Olympic Park Opens With a Big Splash
ATLANTA (AP) _ Inspired by the classic European plazas that dazzled visitors to the Barcelona Games in 1992, Atlanta’s Centennial Olympic Park has green pavement instead of grass and a collection of tent exhibits promoting corporate sponsors.
The temporary wire fence on its perimeter provides all the ambience of a construction site.
But don’t waste time sharing such complaints with 4-year-old Brandi Sampson, who soaked up _ literally _ the new park’s festive atmosphere Saturday by jumping into the centerpiece Olympic fountain for an opening day dousing.
The striking fountain, which spews water 20 feet high from five ground-level Olympic rings, was one of the main attractions for young and old as the $50 million park in downtown Atlanta was dedicated six days before the games.
A perfect, if messy, way to get relief from Atlanta’s notorious heat, crowds gathered for a chance to stand, about 100 at a time, in the middle of the fountain.
``It seems to be as much fun for the adults as the kids,″ said Eddie Sampson of Atlanta as his daughter tugged at his arm for another romp in the water.
Such unpretentious cheer created a pleasant debut for the park, which was not even part of Atlanta’s original plans for the Summer Games. It has turned out to be the most visible symbol of the city’s preparations.
Just a few blocks below Peachtree Street and across the street from CNN Center, the site was, until recently, a seedy section of warehouses, lots and a few small businesses where few conventioneers _ or local residents _ dared to tread.
The area was visible from the office balcony of Atlanta Olympics chief Billy Payne, who was bemoaning the city’s lack of gathering place for Olympic visitors such as the Placa d’Espanya that so impressed him in Barcelona. He wanted something comparable, so in late 1993 he proposed the park and challenged business, political and philanthropic leaders to come up with a way to pay for it.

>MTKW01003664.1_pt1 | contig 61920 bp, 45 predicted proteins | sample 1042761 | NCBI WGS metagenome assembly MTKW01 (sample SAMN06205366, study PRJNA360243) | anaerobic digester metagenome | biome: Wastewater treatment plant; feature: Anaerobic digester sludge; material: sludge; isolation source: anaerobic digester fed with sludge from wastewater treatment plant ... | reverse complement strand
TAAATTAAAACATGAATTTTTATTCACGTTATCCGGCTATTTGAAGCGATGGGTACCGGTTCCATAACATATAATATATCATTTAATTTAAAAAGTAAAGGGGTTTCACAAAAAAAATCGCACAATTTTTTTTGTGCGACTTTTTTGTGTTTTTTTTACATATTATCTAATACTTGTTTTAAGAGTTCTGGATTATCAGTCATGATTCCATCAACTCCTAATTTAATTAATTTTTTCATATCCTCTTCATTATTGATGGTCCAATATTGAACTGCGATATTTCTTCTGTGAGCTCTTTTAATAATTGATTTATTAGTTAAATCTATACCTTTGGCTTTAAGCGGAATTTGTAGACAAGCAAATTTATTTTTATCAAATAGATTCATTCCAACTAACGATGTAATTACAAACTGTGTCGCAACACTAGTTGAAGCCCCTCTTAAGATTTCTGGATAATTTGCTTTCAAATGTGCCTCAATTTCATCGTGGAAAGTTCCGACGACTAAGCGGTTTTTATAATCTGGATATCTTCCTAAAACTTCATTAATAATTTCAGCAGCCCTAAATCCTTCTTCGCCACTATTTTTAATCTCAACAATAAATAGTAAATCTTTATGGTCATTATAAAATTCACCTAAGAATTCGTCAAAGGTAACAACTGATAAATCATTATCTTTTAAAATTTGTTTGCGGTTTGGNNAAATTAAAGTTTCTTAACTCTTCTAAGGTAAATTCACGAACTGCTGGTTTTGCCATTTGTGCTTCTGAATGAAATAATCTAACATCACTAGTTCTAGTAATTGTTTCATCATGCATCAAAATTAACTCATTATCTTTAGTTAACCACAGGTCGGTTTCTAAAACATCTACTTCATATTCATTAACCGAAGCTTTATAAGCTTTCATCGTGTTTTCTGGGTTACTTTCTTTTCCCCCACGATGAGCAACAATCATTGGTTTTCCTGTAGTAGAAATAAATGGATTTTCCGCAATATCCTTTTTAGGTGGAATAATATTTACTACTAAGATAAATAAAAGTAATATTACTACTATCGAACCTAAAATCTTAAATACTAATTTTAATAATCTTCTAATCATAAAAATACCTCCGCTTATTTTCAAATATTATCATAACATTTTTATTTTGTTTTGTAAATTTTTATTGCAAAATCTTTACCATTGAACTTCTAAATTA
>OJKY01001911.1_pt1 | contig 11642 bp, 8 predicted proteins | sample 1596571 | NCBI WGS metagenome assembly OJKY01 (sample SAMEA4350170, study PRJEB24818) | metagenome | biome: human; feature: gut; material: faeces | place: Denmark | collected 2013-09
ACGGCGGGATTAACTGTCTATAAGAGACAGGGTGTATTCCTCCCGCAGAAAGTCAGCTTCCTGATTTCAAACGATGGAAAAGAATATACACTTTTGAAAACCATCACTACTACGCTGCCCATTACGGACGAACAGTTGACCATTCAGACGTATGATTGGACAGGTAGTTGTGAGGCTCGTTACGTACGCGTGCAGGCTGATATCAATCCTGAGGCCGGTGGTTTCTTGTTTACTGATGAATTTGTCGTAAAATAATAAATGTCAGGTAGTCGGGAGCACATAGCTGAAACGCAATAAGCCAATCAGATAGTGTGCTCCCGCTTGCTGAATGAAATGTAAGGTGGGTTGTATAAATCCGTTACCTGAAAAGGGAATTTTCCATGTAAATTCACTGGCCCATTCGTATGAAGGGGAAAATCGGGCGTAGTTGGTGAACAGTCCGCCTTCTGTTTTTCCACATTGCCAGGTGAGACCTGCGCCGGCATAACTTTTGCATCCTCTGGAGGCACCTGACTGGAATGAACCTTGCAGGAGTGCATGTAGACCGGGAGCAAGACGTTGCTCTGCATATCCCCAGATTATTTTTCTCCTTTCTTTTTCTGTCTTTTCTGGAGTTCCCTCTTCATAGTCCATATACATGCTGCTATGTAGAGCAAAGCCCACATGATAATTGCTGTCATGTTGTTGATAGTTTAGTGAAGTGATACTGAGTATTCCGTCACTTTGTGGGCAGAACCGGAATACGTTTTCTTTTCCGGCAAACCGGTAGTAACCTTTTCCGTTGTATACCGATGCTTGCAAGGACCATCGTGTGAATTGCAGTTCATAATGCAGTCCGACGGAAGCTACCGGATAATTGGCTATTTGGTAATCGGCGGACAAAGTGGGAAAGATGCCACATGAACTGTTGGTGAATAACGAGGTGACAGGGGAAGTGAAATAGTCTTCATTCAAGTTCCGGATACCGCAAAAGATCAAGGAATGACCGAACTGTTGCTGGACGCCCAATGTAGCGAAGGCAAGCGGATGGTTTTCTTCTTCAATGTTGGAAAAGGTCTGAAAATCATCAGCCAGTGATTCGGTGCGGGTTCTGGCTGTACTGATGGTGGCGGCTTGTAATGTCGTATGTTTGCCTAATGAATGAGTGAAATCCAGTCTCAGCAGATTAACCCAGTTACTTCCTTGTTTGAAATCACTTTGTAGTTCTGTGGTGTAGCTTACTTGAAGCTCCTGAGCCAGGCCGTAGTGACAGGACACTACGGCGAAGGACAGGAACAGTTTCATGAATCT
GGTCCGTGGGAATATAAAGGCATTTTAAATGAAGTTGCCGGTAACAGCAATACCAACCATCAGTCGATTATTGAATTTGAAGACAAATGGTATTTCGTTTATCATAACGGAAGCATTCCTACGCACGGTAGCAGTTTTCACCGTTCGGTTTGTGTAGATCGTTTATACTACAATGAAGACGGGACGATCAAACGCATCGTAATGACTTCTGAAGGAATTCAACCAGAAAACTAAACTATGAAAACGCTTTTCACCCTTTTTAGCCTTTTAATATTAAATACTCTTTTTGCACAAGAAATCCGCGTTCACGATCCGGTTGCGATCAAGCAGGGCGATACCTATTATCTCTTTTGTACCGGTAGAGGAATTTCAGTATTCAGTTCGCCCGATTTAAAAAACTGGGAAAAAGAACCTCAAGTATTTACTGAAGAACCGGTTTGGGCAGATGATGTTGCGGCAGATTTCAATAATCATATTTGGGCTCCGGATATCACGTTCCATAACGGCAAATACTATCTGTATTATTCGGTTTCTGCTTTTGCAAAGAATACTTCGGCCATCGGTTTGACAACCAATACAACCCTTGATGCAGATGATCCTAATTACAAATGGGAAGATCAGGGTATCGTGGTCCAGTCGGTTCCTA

``Some men dream things and ask, `Why?′ Billy Payne dreams things and asks, `Who can we get to pay for it?‴ quipped mayor Bill Campbell at the dedication.
Built on a fast track by the state, park construction has been responsible for massive traffic jams downtown. But few were thinking of that Saturday as the park’s opening did something remarkable: it filled downtown Atlanta _ where one usually can hear a pin drop on a weekend afternoon _ with hordes of people.
``This is what Atlanta needed. This was not a happy place to go to downtown,″ said Atlanta resident Lori Elwood. ``It’s about time.″
The Atlanta Committee for the Olympic Games scheduled the park opening so that locals could enjoy it a few days before the Olympic crowds descend.
Though people came and went, the park held a steady crowd of about 20,000 much of the day.
``It is possible to transform downtown,″ said Sherman Day, the top park official at ACOG.
Because corporate money was essential to make the park _ as well as the Atlanta Olympics itself _ a reality, much of the park is taken up with such attractions as Bud World, the Swatch Pavilion and the AT&T Global Olympic Village. To maintain crowd control during the games, the entire 21 acres is fenced.
There are but a few small patches of grass and trees. The landscape is dominated by green pavement walkways and paths of commemorative bricks engraved with names and messages from people who contributed $35 apiece to the project.
On Saturday, people lined up by the hundreds at kiosks where they could search computer screens for the location of bricks carved with the names of everyone from International Olympic Committee president Juan Antonio Samaranch to Elvis Presley to the Oberto family of Lexington, Ky.
After the games, the sponsor exhibits will be gone and the park will be converted into a more conventional urban park of grass, fountains and statues.
Such details were of less concern Saturday than the idea that Atlanta has a central place to congregate during its greatest event.
``Her grandmother talks about being at the premiere of `Gone With the Wind’ years ago,″ said Polly Warren of Atlanta, nodding at her 9-year-old daughter. ``Forty years from now I want her to be able to say I was at the opening of the Olympic Park.″